A nomination supported by MPs who thought the far left should have a ‘voice’ in a campaign that, like in the past, would show just how anemic Labour’s far left is — and as weak as it would always be.
A surge that everyone, from former prime minister Tony Blair on down, believed would subside as the fevers of summer cooled and Labour’s electorate focused on a leader who might deliver the party to a victory.
A frontrunner who, despite a three-decade legacy of statements and positions that might otherwise doom another candidate, somehow swatted aside the taunts of Labour and Conservative enemies alike and, in his quiet, relentlessly focused and humorless manner, kept his attention on policy, not in responding to negative attacks or engendering gauzy feel-good connections via YouTube clips or on the rope line. What you see is what you get.
Today, Jeremy Corbyn becomes the duly-elected leader of the Labour Party, and he easily won with first preferences, far outpacing his nearest competition in shadow home secretary Yvette Cooper and shadow health secretary Andy Burnham.
Corbyn will also become a leader who now faces an outright mutiny from some of the party’s most important policy experts and rising stars. Despite his staggering win, which scrambles the very nature of postwar British politics, which created a revolution within Labour and which perhaps can begin a new epoch of British politics, the 66-year-old Corbyn must now wage a fight to consolidate his hold on the mechanisms of the party — from mollifying critics in the parliamentary caucus to reimaging the levers of policy review.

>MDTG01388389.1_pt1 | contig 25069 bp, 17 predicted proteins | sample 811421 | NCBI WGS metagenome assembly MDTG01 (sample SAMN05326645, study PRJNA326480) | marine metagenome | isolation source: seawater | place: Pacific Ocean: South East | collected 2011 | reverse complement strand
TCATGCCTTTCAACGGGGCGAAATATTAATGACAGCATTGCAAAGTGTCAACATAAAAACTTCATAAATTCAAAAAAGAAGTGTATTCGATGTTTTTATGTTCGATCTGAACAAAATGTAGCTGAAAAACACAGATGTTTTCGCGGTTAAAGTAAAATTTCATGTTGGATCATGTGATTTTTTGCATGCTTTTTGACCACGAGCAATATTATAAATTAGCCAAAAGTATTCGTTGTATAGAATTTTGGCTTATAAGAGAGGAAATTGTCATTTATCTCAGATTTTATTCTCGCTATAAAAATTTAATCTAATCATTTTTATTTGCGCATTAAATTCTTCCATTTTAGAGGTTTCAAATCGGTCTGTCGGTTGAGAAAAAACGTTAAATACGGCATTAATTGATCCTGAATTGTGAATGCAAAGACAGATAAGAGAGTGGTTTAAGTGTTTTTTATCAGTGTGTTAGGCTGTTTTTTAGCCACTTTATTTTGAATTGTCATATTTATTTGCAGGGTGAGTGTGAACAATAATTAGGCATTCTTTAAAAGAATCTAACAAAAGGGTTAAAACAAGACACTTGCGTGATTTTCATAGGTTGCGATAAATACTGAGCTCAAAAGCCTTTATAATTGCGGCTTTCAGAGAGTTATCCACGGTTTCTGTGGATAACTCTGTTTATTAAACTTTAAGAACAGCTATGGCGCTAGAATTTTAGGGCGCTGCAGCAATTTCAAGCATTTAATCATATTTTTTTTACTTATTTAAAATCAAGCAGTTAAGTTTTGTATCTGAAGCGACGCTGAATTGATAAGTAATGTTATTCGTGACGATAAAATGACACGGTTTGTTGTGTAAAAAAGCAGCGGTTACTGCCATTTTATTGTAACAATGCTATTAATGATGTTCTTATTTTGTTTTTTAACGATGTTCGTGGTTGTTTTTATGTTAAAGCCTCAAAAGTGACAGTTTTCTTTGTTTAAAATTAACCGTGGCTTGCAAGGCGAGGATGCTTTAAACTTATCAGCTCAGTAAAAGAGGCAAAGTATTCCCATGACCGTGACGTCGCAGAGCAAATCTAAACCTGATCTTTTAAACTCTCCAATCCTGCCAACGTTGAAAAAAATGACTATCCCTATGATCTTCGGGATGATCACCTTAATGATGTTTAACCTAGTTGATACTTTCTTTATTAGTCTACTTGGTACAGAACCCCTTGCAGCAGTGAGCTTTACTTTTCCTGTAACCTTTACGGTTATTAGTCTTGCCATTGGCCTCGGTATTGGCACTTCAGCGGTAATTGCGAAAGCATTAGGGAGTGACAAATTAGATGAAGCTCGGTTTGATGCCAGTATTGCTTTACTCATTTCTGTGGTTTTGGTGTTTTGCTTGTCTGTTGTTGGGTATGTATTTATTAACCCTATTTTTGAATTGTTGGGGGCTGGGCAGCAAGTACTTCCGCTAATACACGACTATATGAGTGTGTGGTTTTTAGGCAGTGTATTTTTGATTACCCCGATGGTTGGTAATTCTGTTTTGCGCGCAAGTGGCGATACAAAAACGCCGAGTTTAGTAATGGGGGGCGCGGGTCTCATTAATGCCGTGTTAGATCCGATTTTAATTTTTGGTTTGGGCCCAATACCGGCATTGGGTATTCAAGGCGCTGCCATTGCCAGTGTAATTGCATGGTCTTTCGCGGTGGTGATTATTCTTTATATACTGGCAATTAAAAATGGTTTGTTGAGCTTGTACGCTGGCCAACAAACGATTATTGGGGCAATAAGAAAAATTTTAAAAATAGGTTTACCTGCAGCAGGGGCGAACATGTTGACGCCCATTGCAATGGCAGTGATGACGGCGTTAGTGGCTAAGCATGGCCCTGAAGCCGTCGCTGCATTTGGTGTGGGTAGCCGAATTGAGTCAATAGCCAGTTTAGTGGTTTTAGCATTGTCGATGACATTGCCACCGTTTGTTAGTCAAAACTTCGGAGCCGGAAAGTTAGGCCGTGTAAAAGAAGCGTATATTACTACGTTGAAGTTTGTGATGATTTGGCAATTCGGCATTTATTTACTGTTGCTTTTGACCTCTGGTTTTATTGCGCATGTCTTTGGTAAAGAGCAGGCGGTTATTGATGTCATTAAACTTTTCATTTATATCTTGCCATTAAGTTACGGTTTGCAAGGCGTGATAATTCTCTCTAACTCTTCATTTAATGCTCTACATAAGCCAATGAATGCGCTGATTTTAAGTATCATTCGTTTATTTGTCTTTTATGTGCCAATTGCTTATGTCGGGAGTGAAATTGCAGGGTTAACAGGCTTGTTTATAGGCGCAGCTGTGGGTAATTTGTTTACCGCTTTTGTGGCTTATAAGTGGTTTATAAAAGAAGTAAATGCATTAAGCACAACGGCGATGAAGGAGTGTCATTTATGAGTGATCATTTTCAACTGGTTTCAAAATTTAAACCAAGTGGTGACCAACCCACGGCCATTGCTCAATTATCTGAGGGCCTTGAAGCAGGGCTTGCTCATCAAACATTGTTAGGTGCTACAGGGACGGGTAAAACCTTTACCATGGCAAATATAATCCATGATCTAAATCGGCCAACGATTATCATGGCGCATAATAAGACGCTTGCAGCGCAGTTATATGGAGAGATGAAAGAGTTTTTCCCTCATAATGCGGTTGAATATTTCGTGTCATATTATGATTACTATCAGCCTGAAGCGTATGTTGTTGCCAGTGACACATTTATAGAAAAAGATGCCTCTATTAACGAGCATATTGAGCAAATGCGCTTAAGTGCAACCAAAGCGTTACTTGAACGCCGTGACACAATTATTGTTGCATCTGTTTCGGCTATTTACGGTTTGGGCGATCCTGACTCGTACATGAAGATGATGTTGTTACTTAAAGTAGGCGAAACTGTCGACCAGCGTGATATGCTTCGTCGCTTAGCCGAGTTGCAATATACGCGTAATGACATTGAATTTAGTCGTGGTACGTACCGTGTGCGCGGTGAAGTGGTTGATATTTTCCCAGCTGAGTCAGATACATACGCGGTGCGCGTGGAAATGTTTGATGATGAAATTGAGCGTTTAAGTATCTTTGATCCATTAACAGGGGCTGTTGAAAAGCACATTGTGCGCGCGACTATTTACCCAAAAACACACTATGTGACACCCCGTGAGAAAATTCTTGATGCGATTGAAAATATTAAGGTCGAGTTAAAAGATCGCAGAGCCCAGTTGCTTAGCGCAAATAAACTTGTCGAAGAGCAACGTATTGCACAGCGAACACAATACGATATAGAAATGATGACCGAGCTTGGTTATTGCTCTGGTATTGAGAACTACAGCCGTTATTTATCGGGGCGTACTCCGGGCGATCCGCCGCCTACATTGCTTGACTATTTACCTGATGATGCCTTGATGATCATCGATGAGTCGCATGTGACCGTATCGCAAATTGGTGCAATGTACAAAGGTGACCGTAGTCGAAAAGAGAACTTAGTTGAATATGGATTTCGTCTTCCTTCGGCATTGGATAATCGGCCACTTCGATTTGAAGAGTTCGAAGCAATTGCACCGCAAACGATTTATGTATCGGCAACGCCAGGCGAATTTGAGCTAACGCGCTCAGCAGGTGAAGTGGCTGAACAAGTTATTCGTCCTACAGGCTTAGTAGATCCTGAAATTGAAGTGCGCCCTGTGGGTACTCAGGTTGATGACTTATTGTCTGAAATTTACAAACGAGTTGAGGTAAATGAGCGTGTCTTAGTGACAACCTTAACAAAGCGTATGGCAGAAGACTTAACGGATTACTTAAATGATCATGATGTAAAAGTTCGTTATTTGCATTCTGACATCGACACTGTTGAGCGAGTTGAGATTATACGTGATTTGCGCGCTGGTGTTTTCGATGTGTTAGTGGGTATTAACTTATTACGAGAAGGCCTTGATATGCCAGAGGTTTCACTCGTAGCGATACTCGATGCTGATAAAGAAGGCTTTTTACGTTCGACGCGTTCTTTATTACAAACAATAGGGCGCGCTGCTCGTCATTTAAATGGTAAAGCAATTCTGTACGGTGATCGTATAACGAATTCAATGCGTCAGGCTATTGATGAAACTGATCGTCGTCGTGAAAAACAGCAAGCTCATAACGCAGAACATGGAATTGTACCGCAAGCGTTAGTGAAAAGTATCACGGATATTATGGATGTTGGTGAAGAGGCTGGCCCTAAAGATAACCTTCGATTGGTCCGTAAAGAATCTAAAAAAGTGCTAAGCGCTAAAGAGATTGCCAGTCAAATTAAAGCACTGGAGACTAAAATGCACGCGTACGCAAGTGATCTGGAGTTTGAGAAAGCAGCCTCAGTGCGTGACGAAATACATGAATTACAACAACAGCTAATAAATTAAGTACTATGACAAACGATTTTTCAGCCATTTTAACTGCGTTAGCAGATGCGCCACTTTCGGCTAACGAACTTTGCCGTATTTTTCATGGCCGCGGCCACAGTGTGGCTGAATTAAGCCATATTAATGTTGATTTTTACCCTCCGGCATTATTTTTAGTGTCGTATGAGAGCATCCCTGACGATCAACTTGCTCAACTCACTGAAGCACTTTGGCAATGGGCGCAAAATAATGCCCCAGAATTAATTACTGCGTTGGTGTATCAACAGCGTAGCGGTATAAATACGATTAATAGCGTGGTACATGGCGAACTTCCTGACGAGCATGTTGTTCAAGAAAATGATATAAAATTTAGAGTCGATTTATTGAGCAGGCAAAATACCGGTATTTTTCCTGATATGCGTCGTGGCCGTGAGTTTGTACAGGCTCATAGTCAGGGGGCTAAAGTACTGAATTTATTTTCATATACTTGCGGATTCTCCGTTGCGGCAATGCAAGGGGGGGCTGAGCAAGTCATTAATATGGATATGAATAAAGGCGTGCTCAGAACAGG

After a summer of Corbynmania, the late surge of shadow home secretary, Yvette Cooper, newly impassioned about economic policy and Syrian refugees, wasn’t enough to deny the leadership to an unlikely hero of the far left, a man who would make Tony Benn himself seem moderate and accommodating by contrast.
But as Corbyn takes the reins as the leader of Her Majesty’s Opposition, he should take to heart the hard-won lessons of those who held the office before him — stretching back to 1983, when Neil Kinnock first won the leadership.
Including Kinnock, there are four living former leaders of the Labour Party. Each of them, and their records, hold wise counsel for Corbyn as he attempts to consolidate power within Labour so that he’ll have a chance, in the 2020 election, to become prime minister in his own right. Continue reading Four lessons Corbyn can learn from Labour’s living former leaders